Massive retrenchment looms at City Hall
by Gwen Evelyn
March 30, 2000
MASSIVE retrenchment at the City Council looms this week as the cash strapped authority works to complete its annual budget by weekend.
Mayor Hamilton Green at a press conference Tuesday said that there is also the choice to close, or drastically cut, key services provided by the Council to Georgetown.
He said that City Hall may have to close its day care and maternal and child welfare centres and reduce garbage collection and disposal. The body may also have to ponder reducing the number of Constables currently employed.
It was earlier mentioned that the day care and maternal and child welfare centres this year require $100M for management and operation.
Curtailing services could also affect other services such as those provided by the Public Health Department and Meat and Food Inspectorate.
Commenting on Central Government's budget and its effects on the City, Green told the media that Government has allocated $241M for payment of rates and taxes this year.
However, Government owes far more than this, Green lamented. According to him, the Government owed City Hall hundreds of millions of dollars and that the allocated sum of $241M is not sufficient. And he said that the City Council administration has met with the Government on a few occasions and the latter expressed genuine concerns for the City and its problems. However, these concerns are not demonstrated in concrete ways. It seems, he said, that the City is taken for granted or some persons do not care if it is ruined.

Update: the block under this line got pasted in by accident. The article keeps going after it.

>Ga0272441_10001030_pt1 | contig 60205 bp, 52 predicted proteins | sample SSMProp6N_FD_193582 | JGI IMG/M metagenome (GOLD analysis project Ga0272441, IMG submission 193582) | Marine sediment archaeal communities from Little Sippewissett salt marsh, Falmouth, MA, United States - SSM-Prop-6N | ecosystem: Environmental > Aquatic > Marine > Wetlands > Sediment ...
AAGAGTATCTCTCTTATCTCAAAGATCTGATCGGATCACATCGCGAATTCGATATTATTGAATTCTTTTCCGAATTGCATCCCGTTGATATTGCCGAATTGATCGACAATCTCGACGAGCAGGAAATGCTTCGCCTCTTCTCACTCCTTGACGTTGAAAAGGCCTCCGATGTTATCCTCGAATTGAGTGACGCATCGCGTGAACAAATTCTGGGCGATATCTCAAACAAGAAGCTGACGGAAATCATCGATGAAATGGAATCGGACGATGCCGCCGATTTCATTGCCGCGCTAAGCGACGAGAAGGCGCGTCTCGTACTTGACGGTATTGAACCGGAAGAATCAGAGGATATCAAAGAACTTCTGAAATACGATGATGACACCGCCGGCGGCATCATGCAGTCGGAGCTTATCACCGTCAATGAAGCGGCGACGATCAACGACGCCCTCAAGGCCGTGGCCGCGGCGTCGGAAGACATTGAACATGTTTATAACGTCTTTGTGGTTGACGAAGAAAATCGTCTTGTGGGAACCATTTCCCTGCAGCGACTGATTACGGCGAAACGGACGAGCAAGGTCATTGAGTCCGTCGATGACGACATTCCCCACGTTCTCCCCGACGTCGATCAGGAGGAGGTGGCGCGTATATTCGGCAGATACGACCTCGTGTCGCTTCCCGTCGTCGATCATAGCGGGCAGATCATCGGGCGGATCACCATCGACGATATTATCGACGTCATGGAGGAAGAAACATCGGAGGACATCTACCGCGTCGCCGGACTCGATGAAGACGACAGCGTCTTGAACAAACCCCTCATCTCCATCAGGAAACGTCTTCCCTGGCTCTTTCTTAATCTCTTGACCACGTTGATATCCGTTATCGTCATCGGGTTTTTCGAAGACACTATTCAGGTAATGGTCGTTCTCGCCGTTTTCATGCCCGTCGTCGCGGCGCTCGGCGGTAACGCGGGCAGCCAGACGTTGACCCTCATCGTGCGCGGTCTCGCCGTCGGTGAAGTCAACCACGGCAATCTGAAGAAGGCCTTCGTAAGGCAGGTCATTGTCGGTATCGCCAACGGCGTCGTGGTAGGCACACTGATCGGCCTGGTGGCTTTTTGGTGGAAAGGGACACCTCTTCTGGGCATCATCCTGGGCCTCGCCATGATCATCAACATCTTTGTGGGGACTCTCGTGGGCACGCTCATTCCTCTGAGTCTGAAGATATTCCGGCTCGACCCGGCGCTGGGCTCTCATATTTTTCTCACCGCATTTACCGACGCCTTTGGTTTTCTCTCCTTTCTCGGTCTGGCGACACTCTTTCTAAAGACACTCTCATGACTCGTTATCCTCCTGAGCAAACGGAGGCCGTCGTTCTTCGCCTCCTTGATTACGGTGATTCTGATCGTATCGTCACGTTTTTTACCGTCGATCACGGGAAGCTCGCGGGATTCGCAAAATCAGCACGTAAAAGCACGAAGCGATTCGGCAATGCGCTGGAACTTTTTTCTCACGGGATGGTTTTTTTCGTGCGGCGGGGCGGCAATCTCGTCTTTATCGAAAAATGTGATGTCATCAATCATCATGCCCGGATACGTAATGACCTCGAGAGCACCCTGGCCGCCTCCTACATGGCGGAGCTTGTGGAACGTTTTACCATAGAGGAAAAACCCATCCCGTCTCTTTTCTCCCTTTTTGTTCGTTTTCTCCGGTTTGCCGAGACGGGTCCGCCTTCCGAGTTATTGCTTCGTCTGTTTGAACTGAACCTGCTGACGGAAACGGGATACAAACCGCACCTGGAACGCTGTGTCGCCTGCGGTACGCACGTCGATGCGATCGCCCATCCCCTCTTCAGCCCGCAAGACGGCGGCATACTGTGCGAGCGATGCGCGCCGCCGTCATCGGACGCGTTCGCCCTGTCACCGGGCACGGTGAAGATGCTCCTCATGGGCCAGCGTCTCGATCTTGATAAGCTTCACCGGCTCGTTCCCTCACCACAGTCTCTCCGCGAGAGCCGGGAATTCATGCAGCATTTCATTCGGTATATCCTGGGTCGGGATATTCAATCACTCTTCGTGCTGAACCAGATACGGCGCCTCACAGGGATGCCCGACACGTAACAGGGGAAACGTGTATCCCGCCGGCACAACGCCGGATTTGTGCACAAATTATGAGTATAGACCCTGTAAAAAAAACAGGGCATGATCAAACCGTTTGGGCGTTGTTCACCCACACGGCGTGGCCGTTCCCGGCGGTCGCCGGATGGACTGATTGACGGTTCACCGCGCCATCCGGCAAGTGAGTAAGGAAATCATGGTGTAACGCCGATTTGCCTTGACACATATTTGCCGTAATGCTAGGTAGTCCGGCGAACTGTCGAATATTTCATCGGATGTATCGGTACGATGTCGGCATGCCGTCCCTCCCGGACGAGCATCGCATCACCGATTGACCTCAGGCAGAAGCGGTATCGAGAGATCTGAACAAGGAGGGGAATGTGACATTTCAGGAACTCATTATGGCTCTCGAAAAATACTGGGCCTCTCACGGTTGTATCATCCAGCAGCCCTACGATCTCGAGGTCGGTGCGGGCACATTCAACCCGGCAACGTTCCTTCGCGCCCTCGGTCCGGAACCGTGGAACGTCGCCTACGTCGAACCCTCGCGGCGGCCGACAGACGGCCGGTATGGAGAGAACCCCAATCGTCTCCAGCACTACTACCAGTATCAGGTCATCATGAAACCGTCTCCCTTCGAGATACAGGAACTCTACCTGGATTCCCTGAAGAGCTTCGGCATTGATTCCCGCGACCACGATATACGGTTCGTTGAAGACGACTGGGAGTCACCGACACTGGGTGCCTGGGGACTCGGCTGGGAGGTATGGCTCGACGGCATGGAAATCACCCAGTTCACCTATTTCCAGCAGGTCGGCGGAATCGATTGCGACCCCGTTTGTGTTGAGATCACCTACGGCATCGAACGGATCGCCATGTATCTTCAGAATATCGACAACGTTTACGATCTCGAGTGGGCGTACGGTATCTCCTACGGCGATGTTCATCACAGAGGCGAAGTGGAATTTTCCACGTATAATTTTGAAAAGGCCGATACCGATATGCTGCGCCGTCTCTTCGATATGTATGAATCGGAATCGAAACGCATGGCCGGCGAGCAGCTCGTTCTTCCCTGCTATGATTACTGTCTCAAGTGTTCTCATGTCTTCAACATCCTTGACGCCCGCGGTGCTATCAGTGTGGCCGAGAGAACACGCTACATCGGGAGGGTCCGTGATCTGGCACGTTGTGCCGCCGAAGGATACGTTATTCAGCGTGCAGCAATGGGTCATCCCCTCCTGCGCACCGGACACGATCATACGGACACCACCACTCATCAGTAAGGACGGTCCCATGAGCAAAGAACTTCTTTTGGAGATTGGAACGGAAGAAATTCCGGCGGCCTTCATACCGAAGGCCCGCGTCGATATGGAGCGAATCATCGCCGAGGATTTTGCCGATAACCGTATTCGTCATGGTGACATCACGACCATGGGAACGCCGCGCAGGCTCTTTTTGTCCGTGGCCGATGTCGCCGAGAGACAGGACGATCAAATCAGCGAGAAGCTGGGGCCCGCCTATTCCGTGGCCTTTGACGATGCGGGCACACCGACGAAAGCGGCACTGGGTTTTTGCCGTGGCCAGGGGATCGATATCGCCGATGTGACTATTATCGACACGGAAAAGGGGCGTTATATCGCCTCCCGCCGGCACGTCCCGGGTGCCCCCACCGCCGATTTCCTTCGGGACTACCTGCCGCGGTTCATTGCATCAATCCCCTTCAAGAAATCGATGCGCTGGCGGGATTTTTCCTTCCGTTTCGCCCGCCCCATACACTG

According to Green, the budget in some ways makes the City Council's operations more difficult. He cited the Constabulary as one example. Green explained that the City Council has a provisional agreement to increase the salaries of its law enforcers whenever the disciplined services get pay hikes.
"One cannot afford to take the urban centre for granted," Green said.
"We are dismayed, disappointed...," Green said, adding later that Georgetown is in a "serious crisis".
He has asked Councillors to be on stand-by over the next few days to help make final decisions for the budget. Hard decisions will have to be made, and Councillors may have to vote on them, he said.
The City Council has been calling on Central Government for a per centavo of the environmental tax it collects on containers and wrappings on imported items. City Hall, which is required to dispose of them, gets nothing, officials of the Council have explained time and again.
City Hall also wants to be considered either for its own lottery or a part of the funds coming in from the Guyana Lottery Company.
Other ideas put forward by the City Council as possible sources of finance are: a fuel tax; a vehicle parking toll; and part of the licence and registration fees for vehicles using the City's roadways.